E-Freight is an industry-wide program that aims to build an end-to-end paperless transportation process for air cargo made possible with a new regulatory framework, modern electronic messages and high quality of data. Initiated by IATA in 2006, the e-freight program became an industry-wide initiative involving carriers, freight forwarders, ground handlers, shippers, customs brokers and customs authorities.
The e-freight roadmap outlines a shared end-to-end industry approach with clear leadership roles, around three core components, or "pillars":
- Engaging regulators and governments worldwide to create an ‘e-freight route network’ with fully electronic customs procedures and, where regulations support, paperless shipments
- Working collaboratively within the cargo supply chain to digitize the core industry transport documents, starting with the Air Waybill (AWB)
- Developing a plan to digitize the commercial and special cargo documents typically accompanying airfreight today, in or outside of the ‘Cargo pouch’
- Operational Efficiency: e-Freight brings operational efficiency through the reduction of the end-to-end processing time (up to 24h)Cost effectiveness: e-Freight brings cost effectiveness through the reduction of document processing and archiving costs
- Data Quality: e-Freight improves data quality and accuracy (e.g. auto-checks, mandatory fields,)
- Innovation: Standardization and digitization are key enablers for the development of new innovative services and solutions, thus increasing the value of the air freight to shippers (e.g. real time status update)
- Sustainability: e-Freight will eliminate more than 7,800 tons of paper documents annually, the equivalent of 80 Boeing 747 freighters filled with paper
- Regulatory compliance: e-Freight implementation facilitates compliance to international and local regulations (e.g. facilitate Advance Electronic Information (AEI) requirements for security purpose) May 2018 e-AWB industry target for 2018 In September 2017, the Cargo Committee endorsed an e-AWB industry target of 68% for 2018. The mission of IATA for the next two years is to lead and support the industry towards a global e-AWB penetration rate of 80%, a significant threshold where industry will be mature enough to pursue the penetration of e-AWB by itself.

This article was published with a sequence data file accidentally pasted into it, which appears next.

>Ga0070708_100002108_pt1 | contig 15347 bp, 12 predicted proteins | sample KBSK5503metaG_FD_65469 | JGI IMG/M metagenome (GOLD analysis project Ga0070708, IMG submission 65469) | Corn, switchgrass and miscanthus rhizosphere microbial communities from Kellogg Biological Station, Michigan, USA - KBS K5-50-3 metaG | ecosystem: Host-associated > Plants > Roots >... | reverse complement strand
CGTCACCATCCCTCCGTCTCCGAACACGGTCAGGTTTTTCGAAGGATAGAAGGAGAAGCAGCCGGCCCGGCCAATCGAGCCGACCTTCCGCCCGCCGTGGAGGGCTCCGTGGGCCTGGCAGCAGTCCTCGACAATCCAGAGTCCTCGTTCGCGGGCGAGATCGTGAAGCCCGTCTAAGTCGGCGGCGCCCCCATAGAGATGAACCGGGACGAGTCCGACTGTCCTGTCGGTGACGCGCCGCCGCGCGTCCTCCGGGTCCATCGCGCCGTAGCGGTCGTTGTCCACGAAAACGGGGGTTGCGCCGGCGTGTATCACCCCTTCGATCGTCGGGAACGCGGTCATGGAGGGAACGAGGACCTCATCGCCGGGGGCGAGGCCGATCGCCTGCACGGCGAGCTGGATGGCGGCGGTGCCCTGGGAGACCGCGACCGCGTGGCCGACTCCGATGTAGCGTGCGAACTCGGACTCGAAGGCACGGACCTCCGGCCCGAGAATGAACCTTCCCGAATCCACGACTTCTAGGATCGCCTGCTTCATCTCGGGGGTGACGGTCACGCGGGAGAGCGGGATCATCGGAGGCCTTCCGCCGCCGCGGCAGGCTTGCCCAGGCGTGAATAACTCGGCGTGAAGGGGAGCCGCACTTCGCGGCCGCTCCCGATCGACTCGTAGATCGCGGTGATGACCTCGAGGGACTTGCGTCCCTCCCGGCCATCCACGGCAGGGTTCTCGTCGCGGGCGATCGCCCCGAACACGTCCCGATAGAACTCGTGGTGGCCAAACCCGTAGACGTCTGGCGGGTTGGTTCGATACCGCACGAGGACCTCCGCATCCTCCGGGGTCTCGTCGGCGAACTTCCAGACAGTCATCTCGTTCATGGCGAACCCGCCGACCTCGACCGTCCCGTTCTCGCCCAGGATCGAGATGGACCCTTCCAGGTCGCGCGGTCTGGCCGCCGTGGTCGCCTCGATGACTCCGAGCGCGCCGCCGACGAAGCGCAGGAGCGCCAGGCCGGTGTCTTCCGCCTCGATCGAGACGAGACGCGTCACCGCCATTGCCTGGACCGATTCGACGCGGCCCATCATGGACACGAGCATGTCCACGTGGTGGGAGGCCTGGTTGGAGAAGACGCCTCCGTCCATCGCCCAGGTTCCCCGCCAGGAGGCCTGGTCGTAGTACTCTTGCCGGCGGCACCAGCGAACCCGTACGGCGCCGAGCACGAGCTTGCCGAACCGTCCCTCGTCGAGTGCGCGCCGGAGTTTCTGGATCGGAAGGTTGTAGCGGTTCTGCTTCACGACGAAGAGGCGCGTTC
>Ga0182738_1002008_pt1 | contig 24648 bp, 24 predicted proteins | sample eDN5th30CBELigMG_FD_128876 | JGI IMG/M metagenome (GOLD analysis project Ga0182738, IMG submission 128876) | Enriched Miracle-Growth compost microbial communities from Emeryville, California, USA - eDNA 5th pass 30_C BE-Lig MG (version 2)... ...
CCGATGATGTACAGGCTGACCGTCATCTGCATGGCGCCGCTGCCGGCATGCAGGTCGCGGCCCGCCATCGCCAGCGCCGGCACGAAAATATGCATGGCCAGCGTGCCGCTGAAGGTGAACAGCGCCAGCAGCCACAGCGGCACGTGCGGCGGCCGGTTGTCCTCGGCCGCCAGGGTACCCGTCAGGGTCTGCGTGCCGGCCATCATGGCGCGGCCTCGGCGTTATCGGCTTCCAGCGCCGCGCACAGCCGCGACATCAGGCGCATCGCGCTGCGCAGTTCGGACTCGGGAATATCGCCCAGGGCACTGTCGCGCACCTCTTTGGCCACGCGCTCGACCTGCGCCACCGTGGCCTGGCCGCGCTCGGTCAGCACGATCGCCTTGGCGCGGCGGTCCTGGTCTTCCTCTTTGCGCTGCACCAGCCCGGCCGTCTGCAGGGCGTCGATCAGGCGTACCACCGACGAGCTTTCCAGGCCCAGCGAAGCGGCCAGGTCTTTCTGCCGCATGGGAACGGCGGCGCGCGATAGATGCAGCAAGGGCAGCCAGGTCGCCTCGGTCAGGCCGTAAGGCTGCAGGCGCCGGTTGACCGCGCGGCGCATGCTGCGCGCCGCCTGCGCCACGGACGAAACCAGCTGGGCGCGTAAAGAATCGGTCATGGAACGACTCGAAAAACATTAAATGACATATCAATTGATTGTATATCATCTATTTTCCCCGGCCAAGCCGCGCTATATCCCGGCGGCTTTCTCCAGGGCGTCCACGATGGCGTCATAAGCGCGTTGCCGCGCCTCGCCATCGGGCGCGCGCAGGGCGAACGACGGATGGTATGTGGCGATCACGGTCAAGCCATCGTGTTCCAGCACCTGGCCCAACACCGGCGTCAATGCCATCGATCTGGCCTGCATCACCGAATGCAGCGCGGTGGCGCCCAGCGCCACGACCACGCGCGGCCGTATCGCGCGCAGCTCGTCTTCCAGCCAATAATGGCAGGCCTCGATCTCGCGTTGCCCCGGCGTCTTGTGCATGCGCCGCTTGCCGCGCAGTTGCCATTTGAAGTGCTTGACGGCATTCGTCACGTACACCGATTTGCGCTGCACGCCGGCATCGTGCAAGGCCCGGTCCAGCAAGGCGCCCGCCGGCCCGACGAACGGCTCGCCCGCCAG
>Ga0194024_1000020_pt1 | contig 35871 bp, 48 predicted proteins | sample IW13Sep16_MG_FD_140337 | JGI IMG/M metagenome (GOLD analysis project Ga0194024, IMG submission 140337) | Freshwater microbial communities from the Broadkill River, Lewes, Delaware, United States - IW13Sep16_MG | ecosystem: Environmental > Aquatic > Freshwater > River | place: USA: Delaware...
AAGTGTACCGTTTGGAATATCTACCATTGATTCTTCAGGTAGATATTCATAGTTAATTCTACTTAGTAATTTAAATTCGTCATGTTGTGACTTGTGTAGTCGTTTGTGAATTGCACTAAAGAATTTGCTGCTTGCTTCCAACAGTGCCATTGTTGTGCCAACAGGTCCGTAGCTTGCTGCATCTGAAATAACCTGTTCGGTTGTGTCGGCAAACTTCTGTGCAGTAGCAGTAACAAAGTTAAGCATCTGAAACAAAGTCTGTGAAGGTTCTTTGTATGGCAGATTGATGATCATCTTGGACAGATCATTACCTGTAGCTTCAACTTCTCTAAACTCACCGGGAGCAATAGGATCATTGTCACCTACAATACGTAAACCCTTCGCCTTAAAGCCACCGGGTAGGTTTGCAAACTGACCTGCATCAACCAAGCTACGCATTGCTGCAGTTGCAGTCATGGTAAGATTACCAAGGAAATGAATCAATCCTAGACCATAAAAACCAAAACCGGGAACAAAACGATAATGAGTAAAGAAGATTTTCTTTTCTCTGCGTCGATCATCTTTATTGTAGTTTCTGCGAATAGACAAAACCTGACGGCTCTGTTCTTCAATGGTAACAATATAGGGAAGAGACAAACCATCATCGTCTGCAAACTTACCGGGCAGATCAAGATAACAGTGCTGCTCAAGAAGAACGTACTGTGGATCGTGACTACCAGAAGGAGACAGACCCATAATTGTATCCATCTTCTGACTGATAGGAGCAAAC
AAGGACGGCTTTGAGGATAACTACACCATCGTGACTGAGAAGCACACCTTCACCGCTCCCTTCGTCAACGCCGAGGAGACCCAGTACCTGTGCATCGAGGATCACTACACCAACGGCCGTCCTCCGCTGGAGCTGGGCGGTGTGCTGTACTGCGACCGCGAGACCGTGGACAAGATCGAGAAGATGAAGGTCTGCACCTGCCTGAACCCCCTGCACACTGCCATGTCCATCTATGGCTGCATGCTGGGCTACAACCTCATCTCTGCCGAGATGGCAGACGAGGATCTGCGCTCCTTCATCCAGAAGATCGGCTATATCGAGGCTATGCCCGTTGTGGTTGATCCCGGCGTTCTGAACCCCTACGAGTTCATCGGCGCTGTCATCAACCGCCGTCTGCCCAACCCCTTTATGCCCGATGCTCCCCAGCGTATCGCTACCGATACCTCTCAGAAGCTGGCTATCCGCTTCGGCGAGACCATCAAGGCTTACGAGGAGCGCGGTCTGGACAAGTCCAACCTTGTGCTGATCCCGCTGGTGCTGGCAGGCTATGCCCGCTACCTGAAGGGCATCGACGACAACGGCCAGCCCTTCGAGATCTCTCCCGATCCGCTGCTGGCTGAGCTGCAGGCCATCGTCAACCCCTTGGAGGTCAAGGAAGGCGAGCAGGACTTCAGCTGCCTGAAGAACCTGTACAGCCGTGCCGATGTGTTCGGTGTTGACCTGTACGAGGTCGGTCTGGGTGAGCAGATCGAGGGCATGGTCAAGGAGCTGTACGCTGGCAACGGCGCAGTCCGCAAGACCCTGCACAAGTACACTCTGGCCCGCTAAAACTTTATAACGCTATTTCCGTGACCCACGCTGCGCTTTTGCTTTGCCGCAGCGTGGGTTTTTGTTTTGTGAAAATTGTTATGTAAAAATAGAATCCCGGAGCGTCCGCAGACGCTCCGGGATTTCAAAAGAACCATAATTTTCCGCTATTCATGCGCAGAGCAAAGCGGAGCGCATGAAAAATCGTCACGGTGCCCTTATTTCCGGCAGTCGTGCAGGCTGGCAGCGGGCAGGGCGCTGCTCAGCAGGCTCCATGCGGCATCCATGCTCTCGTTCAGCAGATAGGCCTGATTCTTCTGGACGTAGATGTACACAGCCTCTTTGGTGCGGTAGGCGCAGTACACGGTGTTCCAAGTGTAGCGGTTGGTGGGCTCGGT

STATUS AS OF MARCH 2018
The e-AWB network covers 66% of worldwide trade (the e-AWB network corresponds to locations where the legal framework has been created to allow an electronic contract of carriage)
The global e-AWB penetration reached 53.1% on the legally feasible trade lanes Key achievement in 2017 In order to address the e-AWB adoption challenges and to sustain the growth in the penetration rate, the following supporting initiatives have been achieved in 2017.
e-AWB implementation playbook: In December 2016, IATA published the e-AWB implementation playbook. This guidance material has been developed by IATA to support the adoption of e-AWB by airlines and forwarders, presenting the different steps to go through for a successful e-AWB implementation.
eAWBLink: Following successful completion of Pilot testing, IATA launched the new eAWBLink industry tool in November 2016. Designed specifically for small and medium sized forwarders, it is a simple, easy to use tool that will enable SME forwarders to do e-AWB and join the e-Cargo Community. 100+ customers from 25 countries already adopted the solution. More info on www.iata.org/eawblink
eAWB360: To help the industry accelerate e-AWB adoption, IATA launched eAWB360, an industry callto-action initiative, consisting of a series of coordinated industry communication and engagement activities aimed at encouraging airlines, freight forwarders and ground handlers to adopt e-AWB as well as building stakeholder readiness at selected airports. As of end of 2017 e-AWB360 is live at 37 high volume cargo airports supported by 31 leading e-AWB airlines.
e-AWB Global Standard Operating Procedures (SOP): At the end of 2017, a major revised version of the e-AWB Global SOP will be published which aims to describes the operational steps that stakeholders of the air cargo supply chain should follow when using e-AWB. This document should help to simplify the implementation of e-AWB and will progressively replace the existing SOP at airport level.
e-AWB adoption monitoring: IATA published a new report last year to monitor the e-AWB adoption at the airport level in particular (but not limited to) eAWB360 airports. The report, which comprises the 100 major e-AWB airports, is available here:
Source: IATA /July 2018
Barcelona Air Route Development Committee
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